Title: The Supernatural Enhancements
Author: Edgar Cantero
Publisher: Random House UK Ebury Publishing
Date of Publication: 14 August 2014
Number of Pages: 368
Rating: 4 stars
Disclaimer: Copy provided free by NetGalley in exchange for an honest review
Summary: What begins as a clever, gothic ghost story soon evolves into a wickedly twisted treasure hunt in The Supernatural Enhancements, Edgar Cantero’s wholly original, modern-day adventure.
When twenty something A., the unexpected European relative of the Wells family, and his companion, Niamh, a mute teenage girl with shockingly dyed hair, inherit the beautiful but eerie estate of Axton House, deep in the woods of Point Bless, Virginia, it comes as a surprise to everyone—including A. himself. After all, he never even knew he had a “second cousin, twice removed” in America, much less that the eccentric gentleman had recently committed suicide by jumping out of the third floor bedroom window—at the same age and in the same way as his father had before him . . .
Together, A. and Niamh quickly come to feel as if they have inherited much more than just a rambling home and a cushy lifestyle. Axton House is haunted, they know it, but that’s just the tip of the iceberg when it comes to the secrets they slowly but surely uncover. Why all the suicides? What became of the Axton House butler who fled shortly after his master died? What lurks in the garden maze and what does the basement vault keep? And what of the rumors in town about a mysterious gathering at Axton House on the night of the winter solstice? [Goodreads]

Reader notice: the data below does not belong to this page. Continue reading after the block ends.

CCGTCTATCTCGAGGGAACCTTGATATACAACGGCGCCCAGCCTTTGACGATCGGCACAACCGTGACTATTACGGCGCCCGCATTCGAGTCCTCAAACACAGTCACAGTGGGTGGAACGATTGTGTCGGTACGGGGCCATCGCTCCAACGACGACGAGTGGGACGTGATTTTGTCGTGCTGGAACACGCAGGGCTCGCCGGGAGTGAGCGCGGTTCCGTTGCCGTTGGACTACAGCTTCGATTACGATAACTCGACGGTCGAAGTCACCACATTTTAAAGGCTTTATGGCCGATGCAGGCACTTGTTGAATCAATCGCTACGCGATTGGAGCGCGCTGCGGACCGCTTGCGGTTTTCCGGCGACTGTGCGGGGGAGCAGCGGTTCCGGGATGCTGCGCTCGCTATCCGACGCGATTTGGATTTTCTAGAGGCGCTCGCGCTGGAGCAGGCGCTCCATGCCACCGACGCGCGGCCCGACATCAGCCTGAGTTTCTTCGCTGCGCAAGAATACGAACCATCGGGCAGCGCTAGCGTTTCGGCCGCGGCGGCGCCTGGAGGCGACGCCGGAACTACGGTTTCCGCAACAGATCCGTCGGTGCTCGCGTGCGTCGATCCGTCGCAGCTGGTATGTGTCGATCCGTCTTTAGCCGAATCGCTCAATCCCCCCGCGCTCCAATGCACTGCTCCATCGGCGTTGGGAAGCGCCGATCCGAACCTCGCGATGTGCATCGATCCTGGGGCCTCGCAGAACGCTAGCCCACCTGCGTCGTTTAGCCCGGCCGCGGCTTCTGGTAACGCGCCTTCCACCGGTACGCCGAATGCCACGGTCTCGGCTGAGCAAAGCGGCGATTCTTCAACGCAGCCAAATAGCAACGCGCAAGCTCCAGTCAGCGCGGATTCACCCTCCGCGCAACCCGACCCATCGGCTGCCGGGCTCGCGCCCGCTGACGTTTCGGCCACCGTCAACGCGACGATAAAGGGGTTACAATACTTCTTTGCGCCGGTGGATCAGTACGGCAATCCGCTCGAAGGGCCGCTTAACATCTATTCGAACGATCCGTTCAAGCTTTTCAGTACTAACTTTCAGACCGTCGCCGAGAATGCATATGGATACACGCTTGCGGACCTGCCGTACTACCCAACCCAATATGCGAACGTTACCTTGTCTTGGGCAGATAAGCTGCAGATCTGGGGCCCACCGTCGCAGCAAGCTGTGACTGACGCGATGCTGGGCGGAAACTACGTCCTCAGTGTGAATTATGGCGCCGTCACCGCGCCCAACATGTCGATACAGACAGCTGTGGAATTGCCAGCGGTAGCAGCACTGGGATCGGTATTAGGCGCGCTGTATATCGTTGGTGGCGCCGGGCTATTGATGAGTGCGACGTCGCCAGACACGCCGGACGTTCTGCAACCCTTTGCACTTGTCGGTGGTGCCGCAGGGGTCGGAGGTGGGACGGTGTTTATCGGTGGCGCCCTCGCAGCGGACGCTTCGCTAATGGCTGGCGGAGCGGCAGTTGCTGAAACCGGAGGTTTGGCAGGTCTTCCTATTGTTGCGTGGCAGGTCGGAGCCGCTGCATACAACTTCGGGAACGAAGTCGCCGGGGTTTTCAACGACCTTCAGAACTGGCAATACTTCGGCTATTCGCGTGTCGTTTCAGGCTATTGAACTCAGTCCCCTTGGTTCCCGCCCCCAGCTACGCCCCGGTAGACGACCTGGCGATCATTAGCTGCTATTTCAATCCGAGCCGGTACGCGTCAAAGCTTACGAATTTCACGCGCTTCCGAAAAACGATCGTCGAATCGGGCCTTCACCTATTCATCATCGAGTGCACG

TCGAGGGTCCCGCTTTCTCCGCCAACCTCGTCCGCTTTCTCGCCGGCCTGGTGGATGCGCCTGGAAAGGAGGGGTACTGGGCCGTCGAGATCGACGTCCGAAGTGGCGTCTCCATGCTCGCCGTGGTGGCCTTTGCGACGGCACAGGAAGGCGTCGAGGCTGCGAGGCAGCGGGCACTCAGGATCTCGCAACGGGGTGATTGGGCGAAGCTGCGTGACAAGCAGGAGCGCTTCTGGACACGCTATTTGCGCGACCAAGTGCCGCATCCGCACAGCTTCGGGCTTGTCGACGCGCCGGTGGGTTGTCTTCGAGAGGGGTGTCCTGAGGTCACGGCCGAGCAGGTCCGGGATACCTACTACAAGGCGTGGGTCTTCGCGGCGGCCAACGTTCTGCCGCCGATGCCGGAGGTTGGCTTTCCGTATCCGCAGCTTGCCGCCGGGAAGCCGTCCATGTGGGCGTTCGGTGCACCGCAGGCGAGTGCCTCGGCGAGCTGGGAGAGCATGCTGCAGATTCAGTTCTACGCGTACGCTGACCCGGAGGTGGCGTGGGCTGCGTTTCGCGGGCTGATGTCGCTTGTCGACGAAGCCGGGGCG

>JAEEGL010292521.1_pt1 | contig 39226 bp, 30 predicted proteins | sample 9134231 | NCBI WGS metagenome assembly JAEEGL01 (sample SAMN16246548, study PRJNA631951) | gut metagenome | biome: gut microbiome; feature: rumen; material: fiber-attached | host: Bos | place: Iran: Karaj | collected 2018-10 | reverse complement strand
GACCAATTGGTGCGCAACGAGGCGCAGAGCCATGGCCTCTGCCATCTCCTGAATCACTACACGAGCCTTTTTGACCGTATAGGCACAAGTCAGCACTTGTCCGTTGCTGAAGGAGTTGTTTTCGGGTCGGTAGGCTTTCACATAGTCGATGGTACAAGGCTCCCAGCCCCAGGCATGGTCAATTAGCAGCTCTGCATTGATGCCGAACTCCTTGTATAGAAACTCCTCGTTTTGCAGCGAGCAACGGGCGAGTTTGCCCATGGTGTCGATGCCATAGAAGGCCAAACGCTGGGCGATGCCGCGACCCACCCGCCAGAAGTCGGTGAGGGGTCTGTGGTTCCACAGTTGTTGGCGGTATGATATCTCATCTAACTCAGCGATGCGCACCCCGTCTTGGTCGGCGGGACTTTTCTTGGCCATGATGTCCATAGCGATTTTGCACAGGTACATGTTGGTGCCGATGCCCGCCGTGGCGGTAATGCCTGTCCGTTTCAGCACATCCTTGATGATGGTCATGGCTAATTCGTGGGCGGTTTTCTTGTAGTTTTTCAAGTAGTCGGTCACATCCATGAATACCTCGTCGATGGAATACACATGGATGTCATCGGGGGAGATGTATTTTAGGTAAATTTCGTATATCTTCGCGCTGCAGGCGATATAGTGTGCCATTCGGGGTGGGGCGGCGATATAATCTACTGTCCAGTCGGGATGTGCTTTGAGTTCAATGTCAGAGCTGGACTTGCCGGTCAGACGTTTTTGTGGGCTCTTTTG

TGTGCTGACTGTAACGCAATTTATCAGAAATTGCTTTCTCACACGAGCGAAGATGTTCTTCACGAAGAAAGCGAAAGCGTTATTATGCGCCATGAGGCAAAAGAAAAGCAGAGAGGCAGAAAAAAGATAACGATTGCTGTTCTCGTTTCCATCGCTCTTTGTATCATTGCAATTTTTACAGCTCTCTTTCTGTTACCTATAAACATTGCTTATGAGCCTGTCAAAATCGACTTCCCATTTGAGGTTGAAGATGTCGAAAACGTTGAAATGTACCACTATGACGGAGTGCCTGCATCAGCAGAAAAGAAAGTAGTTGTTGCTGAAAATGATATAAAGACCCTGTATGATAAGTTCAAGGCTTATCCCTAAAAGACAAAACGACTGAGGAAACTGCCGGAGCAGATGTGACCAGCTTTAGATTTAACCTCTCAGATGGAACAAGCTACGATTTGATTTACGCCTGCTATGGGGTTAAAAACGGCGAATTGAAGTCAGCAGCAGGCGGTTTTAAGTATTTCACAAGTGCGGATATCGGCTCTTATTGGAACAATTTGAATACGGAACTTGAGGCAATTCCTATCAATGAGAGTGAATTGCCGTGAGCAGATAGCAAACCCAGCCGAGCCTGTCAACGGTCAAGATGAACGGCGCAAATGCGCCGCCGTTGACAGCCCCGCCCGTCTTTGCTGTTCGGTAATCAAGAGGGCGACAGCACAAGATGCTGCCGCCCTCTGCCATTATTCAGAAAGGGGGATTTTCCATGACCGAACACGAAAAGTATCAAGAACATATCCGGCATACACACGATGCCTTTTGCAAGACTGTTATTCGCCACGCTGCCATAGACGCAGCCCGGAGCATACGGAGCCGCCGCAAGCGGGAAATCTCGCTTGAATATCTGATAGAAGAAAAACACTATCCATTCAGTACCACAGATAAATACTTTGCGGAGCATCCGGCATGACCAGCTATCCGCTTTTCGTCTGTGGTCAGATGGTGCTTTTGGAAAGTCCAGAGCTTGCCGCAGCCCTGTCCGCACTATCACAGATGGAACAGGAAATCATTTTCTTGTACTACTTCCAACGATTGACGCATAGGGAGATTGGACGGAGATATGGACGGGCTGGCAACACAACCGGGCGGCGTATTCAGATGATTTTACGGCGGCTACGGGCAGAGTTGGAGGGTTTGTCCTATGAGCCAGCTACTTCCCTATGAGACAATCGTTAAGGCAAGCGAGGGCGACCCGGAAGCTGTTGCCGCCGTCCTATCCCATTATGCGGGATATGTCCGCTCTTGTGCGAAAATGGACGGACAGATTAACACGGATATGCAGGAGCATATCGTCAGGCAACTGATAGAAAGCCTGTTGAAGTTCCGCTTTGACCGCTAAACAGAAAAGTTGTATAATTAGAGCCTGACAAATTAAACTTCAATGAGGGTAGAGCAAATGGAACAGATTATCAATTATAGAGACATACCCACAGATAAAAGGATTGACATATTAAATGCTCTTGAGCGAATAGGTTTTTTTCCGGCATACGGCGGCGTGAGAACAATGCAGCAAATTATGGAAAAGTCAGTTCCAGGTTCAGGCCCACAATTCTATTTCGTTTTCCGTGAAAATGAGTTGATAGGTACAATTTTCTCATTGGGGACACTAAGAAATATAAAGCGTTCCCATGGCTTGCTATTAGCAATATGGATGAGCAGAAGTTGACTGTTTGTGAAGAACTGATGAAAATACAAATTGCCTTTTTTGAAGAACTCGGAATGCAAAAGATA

Review: What a trip this novel turned into! Initially, I found it difficult to engage with the characters and the form of storytelling used by Cantero. Part of this is baggage from The Hundred-Year House but part of it was the unexpected. The unexpected then continued for the entire book.
I enjoyed the way the story evolved via journal entries, dream journal entries, EVP recordings and video transcripts. Some reviews have criticised the way this story is told, referencing Dracula and The Moonstone, and to a point, I agree. Some of the bibliographic additions are heavy handed and at times are cumbersome to the flow of the overall narrative without adding much of relevance. There are also quite a few plot holes, which though not immediately apparent, become obvious once you drag yourself back into the real world and are reflecting on what has passed. I won’t give an example here because I detest people who post spoilers. If you’re desperate to see them, follow the Goodreads link above.
I don’t really feel I can say a substantial amount about this book without taking away from the reading. If, like me, you only read reviews after you’ve finished a book, you either agree with my points or you don’t. That my friends, is the beauty of our own unique ability to read. As for speculation on a sequel, I can’t see it working but I won’t be watching for a release date.